So, you want to buy a 3D printer? Want to pull the trigger? Make the leap? Get into this wonderful world of 3D printing? Be a part of the fourth industrial revolution sweeping this earth? Wonderful, wonderful I’m sure it will be amazing for you and you will make amazing things. But, um yeah let’s take a moment to take a deep breath. I think it’s time we sat down and had the talk. Yes, the talk. It’s time to tell you the truth. Look, are you sure this 3D printing thing is for you? Are you sure you’re going to go the distance with this?
Could I ask you a few questions to determine if 3D printing is right for you? Great. Are you a masochist? Yes. Well, then you’ll love 3D printing. Do you like it when things don’t work? Perfect. Are you happy when stuff breaks? Then this is the hobby for you. Do you like settings? How about endlessly tweaking settings? Fantastic.
Yes, you’ve heard of all the wonderful things you can print and make. And yes it’s great to have a little itty bitty factory in your house. But…um I don’t know how to break it to you but well..3D printing blows. Blows? Oh yes if your crazy ex-girlfriend blew like 3D printing blows, you would have never left her no matter what she did to your car.
As far as hobby goes, 3D printing is kind of like toasting slices of bread as a hobby. Only difference is that the toaster doesn’t work most of the time and the bread is never really toasted like you want it to be. Since we jumped the shark as an industry already a while ago, without further ado:
TOP TEN THINGS YOU CAN DO NOW TO MAKE 3D PRINTING SUCK MUCH LESS
1. Breathe. This is the most important piece of advice I can give anyone when starting out with 3D printing. A 3D printer is a relatively fragile device. Hitting it won’t help and it won’t survive being drop kicked through the room. So, breathe. Let the bad thoughts slip away. Don’t be annoyed at little micro factory buddy. Don’t see it as a repair. Don’t think of it as a thing that is broken once again. Don’t see it as a frustrating thing. It can be a very zen thing to wait a few hours in silent meditation for things to emerge. Just breathe. Have fun with it, tinker, play, learn.
2. Before you buy a 3D printer, do research. There are still no well defined criteria by which to judge 3D printers. There are no definitive reviewers or review sites. The best thing you can do is head to a makerspace or fair and see a bunch in action. Maybe start a self help group. The best places are usually forums. That’s where all the good info is shared and where you can really learn what the problems are.
3. Ask the community. I’m not sure how or why, but we’re a very friendly bunch. Stockholm Syndrome? People are very eager to help you get started. A lot of people try to figure out their printers on their own. They then individually make all the mistakes that tons of others have made already. Don’t do this. You are not alone. Read the forums and posts on your printer. Find out the ideal settings and hacks for that printer.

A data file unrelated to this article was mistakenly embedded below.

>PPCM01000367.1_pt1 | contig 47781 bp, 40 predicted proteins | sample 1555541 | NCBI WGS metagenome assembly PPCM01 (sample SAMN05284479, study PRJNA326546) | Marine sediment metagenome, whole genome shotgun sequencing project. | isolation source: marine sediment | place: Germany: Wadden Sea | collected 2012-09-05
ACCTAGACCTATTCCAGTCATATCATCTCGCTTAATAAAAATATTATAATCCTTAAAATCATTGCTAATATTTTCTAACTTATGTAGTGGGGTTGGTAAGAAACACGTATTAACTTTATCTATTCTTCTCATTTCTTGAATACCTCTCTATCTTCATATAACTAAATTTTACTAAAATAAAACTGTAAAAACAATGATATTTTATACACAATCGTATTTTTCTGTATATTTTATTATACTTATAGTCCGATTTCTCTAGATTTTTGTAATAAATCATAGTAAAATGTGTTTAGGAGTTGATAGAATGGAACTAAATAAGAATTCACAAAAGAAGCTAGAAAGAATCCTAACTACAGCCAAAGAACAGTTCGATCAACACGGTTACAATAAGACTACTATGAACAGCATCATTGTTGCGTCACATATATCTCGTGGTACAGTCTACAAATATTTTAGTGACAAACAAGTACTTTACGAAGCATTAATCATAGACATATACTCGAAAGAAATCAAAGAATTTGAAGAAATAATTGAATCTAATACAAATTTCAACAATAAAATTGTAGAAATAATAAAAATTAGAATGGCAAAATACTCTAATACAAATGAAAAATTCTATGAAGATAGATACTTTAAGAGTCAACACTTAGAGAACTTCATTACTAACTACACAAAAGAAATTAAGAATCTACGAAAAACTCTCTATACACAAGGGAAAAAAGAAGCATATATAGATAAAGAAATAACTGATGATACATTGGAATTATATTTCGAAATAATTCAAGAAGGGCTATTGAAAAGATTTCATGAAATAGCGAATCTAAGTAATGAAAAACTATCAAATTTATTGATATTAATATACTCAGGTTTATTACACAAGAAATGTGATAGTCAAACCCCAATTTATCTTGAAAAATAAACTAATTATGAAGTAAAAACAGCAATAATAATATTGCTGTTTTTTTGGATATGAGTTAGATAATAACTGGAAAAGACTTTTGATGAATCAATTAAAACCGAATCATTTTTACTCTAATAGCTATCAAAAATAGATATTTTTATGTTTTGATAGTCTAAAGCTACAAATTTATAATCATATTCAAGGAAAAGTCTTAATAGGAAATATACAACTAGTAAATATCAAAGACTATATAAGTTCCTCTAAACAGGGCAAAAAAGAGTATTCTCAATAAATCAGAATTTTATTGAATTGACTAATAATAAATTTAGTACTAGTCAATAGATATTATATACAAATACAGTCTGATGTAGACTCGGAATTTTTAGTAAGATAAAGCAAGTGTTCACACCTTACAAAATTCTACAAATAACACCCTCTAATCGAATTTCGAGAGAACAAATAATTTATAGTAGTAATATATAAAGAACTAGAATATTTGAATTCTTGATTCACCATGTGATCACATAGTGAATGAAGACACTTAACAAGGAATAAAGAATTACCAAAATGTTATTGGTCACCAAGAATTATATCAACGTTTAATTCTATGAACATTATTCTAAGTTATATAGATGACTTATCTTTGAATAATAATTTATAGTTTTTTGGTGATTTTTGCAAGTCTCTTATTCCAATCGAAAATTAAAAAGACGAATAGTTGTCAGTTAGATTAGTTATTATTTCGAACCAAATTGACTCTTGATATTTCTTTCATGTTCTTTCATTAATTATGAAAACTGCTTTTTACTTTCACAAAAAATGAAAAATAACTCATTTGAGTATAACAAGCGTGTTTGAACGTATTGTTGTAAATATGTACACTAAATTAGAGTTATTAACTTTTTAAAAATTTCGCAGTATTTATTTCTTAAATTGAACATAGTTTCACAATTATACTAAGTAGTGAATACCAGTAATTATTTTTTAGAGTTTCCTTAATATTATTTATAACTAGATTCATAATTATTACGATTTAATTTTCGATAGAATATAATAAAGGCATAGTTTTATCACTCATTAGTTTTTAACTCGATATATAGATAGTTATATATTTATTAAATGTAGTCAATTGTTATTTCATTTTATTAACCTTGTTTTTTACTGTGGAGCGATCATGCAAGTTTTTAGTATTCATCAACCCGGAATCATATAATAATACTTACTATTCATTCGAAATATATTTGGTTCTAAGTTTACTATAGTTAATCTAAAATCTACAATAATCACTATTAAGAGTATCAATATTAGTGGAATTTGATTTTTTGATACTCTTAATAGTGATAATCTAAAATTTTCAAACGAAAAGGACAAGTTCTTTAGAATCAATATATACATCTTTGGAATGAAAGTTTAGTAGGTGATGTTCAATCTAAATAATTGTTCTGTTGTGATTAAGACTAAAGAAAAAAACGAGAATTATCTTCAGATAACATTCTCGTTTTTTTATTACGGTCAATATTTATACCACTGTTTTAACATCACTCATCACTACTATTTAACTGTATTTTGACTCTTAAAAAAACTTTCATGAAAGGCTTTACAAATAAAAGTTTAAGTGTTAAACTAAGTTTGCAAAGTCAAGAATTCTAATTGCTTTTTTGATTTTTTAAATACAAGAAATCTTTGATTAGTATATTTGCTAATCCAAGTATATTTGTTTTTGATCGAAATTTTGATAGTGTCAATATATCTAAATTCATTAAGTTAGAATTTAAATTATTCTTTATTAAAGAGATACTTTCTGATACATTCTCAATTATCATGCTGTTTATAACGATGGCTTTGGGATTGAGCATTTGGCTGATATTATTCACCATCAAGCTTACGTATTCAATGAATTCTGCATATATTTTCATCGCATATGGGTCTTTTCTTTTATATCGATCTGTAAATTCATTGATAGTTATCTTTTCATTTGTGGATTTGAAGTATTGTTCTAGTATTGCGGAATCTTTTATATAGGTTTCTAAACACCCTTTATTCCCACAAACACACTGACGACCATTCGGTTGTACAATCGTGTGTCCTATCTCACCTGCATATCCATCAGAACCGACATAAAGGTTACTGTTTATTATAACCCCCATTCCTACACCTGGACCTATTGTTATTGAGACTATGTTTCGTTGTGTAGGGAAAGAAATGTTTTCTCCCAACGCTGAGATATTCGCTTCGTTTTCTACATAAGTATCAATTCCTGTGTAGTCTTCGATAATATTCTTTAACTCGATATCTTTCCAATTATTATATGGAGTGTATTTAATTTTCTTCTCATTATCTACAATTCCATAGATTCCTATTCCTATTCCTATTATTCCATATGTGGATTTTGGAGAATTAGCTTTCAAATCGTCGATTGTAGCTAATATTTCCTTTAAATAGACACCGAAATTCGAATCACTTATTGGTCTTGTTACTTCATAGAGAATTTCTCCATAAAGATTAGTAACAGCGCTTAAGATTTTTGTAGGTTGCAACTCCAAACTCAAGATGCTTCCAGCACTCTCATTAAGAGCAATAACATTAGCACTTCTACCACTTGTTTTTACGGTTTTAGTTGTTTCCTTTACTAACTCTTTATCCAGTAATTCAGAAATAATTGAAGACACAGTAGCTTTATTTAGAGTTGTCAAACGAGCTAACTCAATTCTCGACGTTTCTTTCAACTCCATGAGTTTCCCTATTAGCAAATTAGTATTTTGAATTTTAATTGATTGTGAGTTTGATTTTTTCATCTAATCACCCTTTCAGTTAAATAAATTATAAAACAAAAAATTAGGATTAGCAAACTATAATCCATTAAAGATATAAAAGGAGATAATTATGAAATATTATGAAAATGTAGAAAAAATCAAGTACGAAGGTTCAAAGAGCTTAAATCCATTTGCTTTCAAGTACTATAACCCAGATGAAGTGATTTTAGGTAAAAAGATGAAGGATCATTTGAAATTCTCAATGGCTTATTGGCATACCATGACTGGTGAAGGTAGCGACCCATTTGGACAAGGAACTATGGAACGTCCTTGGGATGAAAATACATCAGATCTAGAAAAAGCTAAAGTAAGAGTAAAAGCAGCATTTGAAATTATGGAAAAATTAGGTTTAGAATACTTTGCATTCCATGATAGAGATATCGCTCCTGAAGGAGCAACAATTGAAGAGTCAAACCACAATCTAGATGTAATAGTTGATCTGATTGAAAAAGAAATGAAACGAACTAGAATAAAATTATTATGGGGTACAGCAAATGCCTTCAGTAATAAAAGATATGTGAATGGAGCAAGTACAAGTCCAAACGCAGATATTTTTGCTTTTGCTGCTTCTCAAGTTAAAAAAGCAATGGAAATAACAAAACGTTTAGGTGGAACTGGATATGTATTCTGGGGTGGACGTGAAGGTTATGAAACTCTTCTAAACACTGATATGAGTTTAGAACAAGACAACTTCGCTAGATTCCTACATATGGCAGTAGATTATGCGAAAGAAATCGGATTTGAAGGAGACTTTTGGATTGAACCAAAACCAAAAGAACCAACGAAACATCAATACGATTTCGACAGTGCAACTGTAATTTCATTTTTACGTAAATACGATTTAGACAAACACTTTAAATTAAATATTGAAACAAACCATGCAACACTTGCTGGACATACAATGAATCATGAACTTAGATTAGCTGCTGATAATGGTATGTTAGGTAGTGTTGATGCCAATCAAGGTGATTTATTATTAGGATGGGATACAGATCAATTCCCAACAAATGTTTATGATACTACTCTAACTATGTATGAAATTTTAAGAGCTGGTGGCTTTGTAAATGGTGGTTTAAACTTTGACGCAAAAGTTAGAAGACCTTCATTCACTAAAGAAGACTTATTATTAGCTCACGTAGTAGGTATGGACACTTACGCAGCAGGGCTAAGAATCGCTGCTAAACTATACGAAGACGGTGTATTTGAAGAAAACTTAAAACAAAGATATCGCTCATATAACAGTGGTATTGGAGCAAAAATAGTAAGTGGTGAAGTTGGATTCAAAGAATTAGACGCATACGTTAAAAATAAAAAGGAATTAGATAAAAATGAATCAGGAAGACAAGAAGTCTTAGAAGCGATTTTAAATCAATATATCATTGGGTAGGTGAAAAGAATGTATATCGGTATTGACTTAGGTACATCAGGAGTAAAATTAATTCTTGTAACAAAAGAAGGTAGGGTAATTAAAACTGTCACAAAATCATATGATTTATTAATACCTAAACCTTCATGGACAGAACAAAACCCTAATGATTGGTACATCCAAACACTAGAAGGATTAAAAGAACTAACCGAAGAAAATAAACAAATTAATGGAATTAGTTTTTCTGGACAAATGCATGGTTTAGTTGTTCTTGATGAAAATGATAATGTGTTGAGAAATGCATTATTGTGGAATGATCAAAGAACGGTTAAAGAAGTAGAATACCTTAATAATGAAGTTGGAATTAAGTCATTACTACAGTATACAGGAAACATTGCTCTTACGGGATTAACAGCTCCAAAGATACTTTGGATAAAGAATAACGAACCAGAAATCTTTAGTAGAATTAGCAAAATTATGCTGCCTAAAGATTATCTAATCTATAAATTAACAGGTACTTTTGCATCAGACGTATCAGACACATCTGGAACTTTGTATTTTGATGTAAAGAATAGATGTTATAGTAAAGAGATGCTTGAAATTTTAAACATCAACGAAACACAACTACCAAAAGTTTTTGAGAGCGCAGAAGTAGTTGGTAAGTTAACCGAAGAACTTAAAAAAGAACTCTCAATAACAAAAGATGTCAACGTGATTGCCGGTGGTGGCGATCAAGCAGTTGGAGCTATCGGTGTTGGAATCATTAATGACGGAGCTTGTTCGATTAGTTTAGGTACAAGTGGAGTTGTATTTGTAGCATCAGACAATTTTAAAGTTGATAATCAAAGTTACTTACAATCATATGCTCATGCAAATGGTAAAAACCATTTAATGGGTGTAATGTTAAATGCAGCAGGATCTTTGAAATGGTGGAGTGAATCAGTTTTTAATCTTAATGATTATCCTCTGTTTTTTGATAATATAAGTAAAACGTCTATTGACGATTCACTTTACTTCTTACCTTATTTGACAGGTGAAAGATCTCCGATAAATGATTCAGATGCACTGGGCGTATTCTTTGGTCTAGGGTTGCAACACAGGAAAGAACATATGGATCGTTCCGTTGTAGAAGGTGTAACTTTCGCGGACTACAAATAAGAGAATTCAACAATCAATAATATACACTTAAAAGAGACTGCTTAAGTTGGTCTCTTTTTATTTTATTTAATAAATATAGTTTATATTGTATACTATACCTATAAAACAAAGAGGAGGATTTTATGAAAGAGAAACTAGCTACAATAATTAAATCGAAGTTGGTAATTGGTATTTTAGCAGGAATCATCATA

4. Never buy a 3D printer on Kickstarter. Just don’t. You want to be a guinea pig? Companies will pay you to become a medical test subject. Or you can buy a Kickstarter 3D printer which will be a year late, have half the functionality that it was promised, be obsolete by the time you get it and probably not work. You might get lucky and it may work but you’ll have more fun at the casino.
A 3D printer seems simple but it is actually a complex device that needs to be designed and made well to work properly. There is a continual interplay between software, hardware, nozzle and many other elements which means that it is a difficult thing to make well, especially if you don’t know what you’re doing.
5. Bed leveling. Bed leveling is a big problem for many users and even with automatic bed leveling can lead to a lot of misprints or not actually solve the issue in many cases. Work hard initially to get this right since it will otherwise lead to a lot of problems or exacerbate other problems.
6. Just because it’s called a desktop 3D printer doesn’t mean you should put it on a desk.
The stability of the printer and surface you put it on have a large influence on your results. Rickety desks, vibrations, resonance or movement will degrade the printer’s performance. Usually a flat floor works better. A rubber pad could lessen the vibrations of your printer and improve performance. Making sure the printer itself is level is also important. Sometimes your printer buddy has cute little feets, play with them so it is completely level.
7. Bed adhesion. This is a huge problem for a lot of people. Depending on the material, printer and build platform surface, the optimal solution is different. A clean dirt free borosilicate glass plate washed with high alcohol content detergent is usually best for PLA with a heated bed. Blue tape is best on a cold bed. PEI sheets work best for many other materials. Maker juice is nasty stuff and you should probably not want it just lying about in your house. Hairspray works, but not all hair sprays are created equal. If you do use hairspray, don’t use too much or it might gunk up your machine. Pritt may work but Pritt isn’t Pritt. Check with your vendor, 3D printing shop or online to see what the optimal bed adhesion solution is for your particular printer and the material you’re printing with.